Prof Rosaleen Duffy speaking at the Our Land Our Nature Congress

Prof Rosaleen Duffy invited to speak at Our Land Our Nature, Congress

On 2 September Prof Rosaleen Duffy will join an online panel at the Our land Our Nature Congress to discuss the militarisation of conservation. She was delighted to be invited by colleagues at Survival International to contribute to the discussion on militarisation. She will specifically focus on the role of international donors and conservation NGOs in providing financial support for more forceful approaches to implementing conservation plans. Recordings of all the talks and discussions for the day are available on the  Survival International youtube channel

The event is organised by Survival International, Rainforest Foundation UK and Minority Rights International, with supporting partners Conservation Solutions Afrika, , attac, Proyecto Gran Simin, Survie, Agir Ensemble, Igapo Project and Oakland Institute.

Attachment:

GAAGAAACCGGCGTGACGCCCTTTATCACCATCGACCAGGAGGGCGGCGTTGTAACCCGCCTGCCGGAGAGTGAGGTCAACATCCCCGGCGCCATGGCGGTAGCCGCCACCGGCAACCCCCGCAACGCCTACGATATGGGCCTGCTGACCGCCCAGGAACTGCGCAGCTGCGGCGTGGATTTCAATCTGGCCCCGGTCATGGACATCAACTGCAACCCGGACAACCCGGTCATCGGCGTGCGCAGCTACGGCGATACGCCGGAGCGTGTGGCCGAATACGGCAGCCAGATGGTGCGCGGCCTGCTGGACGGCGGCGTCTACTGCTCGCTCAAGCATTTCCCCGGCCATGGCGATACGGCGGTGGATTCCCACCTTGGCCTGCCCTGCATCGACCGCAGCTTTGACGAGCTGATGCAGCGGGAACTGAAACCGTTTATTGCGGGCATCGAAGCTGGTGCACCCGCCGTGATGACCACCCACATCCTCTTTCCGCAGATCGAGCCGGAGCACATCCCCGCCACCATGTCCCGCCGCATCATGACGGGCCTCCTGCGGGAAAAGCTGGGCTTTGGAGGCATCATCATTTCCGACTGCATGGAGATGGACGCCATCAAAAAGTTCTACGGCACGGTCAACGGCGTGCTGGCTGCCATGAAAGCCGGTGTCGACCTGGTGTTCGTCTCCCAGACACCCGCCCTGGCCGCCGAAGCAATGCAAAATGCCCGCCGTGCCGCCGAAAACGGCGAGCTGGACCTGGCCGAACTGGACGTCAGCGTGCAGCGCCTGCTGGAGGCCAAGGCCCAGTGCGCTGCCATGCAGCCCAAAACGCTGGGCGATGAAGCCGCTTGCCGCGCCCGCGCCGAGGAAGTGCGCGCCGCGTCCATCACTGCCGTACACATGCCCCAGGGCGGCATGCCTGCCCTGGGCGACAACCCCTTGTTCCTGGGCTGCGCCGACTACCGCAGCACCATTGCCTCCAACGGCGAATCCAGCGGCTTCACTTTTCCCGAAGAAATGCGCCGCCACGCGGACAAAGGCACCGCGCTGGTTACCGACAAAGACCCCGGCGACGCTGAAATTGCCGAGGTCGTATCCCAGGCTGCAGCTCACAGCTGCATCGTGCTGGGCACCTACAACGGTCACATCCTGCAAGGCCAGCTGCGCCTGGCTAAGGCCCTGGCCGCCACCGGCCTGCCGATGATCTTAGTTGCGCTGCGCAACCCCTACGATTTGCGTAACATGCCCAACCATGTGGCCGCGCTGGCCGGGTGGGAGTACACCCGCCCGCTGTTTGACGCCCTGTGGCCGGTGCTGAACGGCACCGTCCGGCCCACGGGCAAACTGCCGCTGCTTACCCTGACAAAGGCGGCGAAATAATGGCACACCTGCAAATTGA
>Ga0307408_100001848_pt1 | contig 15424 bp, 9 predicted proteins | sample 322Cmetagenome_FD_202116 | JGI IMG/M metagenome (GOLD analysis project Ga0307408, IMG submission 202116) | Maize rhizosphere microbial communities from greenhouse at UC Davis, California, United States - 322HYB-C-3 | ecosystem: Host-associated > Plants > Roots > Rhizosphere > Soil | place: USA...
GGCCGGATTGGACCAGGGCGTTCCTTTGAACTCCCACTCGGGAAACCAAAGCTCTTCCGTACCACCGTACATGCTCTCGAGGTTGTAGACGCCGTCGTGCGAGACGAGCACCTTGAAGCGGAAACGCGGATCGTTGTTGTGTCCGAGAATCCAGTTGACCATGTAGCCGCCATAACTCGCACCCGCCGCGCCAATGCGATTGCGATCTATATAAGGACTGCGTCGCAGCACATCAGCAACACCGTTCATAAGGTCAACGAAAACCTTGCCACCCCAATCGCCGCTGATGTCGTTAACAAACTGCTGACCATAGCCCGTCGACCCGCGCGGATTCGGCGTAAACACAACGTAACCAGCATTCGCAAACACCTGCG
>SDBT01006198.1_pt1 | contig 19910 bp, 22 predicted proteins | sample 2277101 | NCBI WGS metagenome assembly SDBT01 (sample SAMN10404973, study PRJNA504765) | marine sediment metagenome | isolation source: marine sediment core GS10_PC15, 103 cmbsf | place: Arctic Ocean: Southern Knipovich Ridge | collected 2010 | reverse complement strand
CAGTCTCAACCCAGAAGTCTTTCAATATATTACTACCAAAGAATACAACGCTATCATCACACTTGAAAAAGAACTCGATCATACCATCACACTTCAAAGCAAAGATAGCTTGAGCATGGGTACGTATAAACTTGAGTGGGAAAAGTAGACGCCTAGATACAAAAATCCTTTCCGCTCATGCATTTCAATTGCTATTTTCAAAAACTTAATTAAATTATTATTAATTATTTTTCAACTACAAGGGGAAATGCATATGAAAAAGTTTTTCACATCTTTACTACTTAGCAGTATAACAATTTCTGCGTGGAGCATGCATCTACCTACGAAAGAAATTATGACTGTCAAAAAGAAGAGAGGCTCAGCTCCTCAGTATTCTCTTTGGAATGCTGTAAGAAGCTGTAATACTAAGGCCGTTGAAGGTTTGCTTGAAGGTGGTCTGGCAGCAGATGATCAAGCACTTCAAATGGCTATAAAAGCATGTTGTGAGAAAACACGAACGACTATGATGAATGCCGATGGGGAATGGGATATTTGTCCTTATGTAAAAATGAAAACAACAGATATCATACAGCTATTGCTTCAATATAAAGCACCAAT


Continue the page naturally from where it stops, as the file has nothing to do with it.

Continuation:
The panel is part of “Our Land Our Nature’ Congress 2-3 September 2021, online and in Marseille; it is the first Congress to decolonise conservation and is an alternative to the IUCN World Conservation Congress, commencing in Marseille on 3 September (which Prof Duffy will also address on the international support for militarised conservation in conflict zones).

Day 1 of Our Land, Our Nature will feature a series of panels to address key issues including the implications of the growing international support for 30×30, decolonising conservation,  green finance ‘solutions’ to climate change, the role of the media and donors,  alternative approaches to conservation, and the centrality of justice and land rights for indigenous peoples.

Day two focuses on a protest in Marseille to coincide with the start of the IUCN WCC

Registration is free, and the Congress organisers are providing simultaneous translation in several languages.

The full programme and registration details are available here

Rosaleen Duffy

Details of Session 1: 

“In the name of nature”:  crimes and wrongdoings of the conservation industry

The militarisation of conservation and its impact on indigenous peoples



Professor Rosaleen Duffy, BIOSEC, United Kingdom

Pranab Doley, Jeepal Krishak Shramik Sangha, Kaziranga National Park, India

Delcasse Lukumbu, Lutte Pour Le Changement (LUCHA), Virunga National Park, Democratic Republic of the Congo

Birendra Mahato, Community Conservation Nepal, Chitwan National Park, Nepal

Julien Basimika Enamiruwa, Actions pour le Regroupement et l’Auto promotion des Pygmées, Kahuzi-Biega National Park, Democratic Republic of Congo

Deborah S. Rogers, Initiative for Equality, United States